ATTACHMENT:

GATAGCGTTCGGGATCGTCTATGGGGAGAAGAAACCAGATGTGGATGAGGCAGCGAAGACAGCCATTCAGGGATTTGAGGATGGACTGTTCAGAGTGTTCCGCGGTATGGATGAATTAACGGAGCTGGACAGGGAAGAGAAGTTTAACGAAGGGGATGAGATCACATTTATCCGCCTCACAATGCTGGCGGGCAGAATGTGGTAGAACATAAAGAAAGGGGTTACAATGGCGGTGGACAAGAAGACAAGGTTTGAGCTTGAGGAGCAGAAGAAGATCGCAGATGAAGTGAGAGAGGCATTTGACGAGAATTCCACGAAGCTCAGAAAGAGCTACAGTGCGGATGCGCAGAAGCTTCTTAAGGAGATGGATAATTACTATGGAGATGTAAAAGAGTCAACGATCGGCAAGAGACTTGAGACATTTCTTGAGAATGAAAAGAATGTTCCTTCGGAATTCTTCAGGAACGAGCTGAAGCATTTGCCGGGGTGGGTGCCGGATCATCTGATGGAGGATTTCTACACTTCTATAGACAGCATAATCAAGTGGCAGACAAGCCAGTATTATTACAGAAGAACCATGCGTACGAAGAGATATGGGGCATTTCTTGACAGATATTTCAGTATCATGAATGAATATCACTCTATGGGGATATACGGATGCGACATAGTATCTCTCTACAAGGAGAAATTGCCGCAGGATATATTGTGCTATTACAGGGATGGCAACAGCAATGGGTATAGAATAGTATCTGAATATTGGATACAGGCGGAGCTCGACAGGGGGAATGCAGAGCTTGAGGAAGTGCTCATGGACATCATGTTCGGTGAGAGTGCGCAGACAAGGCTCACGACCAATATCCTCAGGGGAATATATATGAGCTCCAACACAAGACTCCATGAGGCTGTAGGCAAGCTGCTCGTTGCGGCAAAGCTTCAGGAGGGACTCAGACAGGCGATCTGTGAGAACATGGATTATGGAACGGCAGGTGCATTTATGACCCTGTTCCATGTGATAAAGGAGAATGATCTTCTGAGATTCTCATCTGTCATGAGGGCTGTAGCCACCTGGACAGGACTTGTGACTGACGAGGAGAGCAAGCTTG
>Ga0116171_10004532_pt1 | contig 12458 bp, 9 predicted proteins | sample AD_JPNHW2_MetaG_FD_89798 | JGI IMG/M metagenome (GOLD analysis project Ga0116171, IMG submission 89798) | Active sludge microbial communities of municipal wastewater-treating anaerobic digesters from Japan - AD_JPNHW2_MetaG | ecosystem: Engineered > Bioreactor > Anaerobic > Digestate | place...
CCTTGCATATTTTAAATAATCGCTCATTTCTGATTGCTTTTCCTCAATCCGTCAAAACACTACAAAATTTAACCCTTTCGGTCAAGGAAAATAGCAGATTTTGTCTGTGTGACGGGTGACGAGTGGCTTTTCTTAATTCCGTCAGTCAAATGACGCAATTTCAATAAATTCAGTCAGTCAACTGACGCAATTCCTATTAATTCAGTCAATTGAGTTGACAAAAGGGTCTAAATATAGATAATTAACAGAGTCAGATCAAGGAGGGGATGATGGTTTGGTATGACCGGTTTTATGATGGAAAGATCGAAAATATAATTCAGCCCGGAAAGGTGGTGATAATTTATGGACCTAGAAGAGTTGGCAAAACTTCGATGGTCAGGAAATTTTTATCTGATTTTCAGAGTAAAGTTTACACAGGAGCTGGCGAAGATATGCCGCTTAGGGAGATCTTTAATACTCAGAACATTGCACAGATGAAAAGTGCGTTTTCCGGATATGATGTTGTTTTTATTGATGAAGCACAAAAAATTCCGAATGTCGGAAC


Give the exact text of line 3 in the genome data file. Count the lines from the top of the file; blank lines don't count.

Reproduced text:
CCTTGCATATTTTAAATAATCGCTCATTTCTGATTGCTTTTCCTCAATCCGTCAAAACACTACAAAATTTAACCCTTTCGGTCAAGGAAAATAGCAGATTTTGTCTGTGTGACGGGTGACGAGTGGCTTTTCTTAATTCCGTCAGTCAAATGACGCAATTTCAATAAATTCAGTCAGTCAACTGACGCAATTCCTATTAATTCAGTCAATTGAGTTGACAAAAGGGTCTAAATATAGATAATTAACAGAGTCAGATCAAGGAGGGGATGATGGTTTGGTATGACCGGTTTTATGATGGAAAGATCGAAAATATAATTCAGCCCGGAAAGGTGGTGATAATTTATGGACCTAGAAGAGTTGGCAAAACTTCGATGGTCAGGAAATTTTTATCTGATTTTCAGAGTAAAGTTTACACAGGAGCTGGCGAAGATATGCCGCTTAGGGAGATCTTTAATACTCAGAACATTGCACAGATGAAAAGTGCGTTTTCCGGATATGATGTTGTTTTTATTGATGAAGCACAAAAAATTCCGAATGTCGGAAC